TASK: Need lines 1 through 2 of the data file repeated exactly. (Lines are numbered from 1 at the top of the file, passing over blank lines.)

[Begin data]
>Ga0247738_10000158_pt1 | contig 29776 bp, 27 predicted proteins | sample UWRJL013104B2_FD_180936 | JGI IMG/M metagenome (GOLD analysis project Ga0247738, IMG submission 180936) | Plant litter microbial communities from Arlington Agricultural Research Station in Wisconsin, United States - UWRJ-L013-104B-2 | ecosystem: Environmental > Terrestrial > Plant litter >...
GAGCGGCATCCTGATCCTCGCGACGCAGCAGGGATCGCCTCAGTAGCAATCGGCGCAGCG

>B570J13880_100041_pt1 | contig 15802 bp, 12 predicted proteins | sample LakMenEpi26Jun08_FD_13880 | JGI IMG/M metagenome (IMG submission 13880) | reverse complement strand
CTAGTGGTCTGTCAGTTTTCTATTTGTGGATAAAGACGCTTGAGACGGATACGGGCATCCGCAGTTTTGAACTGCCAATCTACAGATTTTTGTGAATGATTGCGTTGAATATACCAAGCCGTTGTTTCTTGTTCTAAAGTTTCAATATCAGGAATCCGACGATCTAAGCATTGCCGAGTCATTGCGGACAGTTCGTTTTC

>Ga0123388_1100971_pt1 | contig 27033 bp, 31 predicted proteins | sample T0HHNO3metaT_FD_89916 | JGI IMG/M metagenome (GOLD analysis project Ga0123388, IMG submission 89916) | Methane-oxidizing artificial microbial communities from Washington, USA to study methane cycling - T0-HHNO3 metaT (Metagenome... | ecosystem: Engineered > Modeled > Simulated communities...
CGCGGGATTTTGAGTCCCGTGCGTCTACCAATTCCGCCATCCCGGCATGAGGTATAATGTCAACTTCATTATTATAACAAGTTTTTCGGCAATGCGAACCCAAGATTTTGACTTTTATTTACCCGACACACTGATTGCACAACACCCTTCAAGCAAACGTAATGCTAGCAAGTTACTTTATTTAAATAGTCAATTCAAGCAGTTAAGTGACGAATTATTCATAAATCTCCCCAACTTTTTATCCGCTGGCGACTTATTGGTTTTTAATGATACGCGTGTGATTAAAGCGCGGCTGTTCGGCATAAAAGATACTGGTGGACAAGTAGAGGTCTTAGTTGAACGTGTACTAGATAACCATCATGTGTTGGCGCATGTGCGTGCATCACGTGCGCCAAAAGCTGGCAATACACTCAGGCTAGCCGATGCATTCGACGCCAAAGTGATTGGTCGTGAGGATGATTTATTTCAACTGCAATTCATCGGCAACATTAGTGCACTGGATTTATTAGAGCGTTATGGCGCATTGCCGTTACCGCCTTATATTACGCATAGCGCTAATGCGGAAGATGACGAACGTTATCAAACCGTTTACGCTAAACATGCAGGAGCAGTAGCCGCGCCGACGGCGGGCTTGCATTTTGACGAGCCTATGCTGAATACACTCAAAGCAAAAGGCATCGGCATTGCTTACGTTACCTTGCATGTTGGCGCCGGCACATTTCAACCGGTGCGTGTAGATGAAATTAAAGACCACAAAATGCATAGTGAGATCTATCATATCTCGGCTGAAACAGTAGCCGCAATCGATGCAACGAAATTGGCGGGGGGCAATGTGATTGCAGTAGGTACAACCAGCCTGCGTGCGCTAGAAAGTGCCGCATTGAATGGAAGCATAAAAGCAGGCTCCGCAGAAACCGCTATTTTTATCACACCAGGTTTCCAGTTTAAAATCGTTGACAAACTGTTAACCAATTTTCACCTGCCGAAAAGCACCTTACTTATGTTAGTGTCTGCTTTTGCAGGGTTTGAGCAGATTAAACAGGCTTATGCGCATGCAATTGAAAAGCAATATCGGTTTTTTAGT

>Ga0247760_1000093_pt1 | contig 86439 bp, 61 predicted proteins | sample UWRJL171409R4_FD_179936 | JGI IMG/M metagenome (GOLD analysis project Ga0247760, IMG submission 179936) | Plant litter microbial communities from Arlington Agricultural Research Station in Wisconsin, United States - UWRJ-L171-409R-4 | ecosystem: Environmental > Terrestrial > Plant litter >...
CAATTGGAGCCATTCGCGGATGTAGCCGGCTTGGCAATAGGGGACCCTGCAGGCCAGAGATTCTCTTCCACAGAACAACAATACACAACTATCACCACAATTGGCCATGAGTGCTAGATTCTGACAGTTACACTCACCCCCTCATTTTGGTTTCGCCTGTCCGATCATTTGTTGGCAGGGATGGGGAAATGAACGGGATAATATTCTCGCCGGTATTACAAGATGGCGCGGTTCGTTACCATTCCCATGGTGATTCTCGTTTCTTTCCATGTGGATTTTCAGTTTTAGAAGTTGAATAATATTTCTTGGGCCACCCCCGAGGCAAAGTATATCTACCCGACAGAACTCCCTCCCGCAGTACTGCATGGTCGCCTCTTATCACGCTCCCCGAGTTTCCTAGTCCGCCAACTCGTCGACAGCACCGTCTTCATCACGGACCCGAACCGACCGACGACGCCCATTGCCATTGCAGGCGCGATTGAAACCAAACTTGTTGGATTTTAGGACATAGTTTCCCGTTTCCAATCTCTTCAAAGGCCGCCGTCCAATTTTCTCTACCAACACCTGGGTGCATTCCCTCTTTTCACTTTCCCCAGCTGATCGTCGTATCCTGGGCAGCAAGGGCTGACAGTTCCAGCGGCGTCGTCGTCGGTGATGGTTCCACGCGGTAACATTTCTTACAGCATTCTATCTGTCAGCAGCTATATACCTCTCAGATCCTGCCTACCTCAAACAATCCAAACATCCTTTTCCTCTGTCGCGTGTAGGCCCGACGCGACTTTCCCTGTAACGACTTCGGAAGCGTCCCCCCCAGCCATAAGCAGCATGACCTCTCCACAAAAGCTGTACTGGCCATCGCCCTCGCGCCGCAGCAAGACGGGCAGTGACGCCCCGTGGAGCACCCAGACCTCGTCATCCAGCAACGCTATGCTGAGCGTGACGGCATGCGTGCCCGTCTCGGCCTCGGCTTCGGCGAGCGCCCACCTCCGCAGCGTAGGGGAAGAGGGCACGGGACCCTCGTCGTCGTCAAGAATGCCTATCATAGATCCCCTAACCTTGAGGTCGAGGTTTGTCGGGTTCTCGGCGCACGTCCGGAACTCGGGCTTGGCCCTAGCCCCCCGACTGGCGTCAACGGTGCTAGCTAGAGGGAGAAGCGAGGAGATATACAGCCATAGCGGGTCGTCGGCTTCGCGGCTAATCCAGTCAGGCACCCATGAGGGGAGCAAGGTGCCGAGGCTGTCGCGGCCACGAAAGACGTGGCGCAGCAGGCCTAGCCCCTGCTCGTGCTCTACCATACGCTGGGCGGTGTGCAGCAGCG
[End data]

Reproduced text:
>Ga0247738_10000158_pt1 | contig 29776 bp, 27 predicted proteins | sample UWRJL013104B2_FD_180936 | JGI IMG/M metagenome (GOLD analysis project Ga0247738, IMG submission 180936) | Plant litter microbial communities from Arlington Agricultural Research Station in Wisconsin, United States - UWRJ-L013-104B-2 | ecosystem: Environmental > Terrestrial > Plant litter >...
GAGCGGCATCCTGATCCTCGCGACGCAGCAGGGATCGCCTCAGTAGCAATCGGCGCAGCG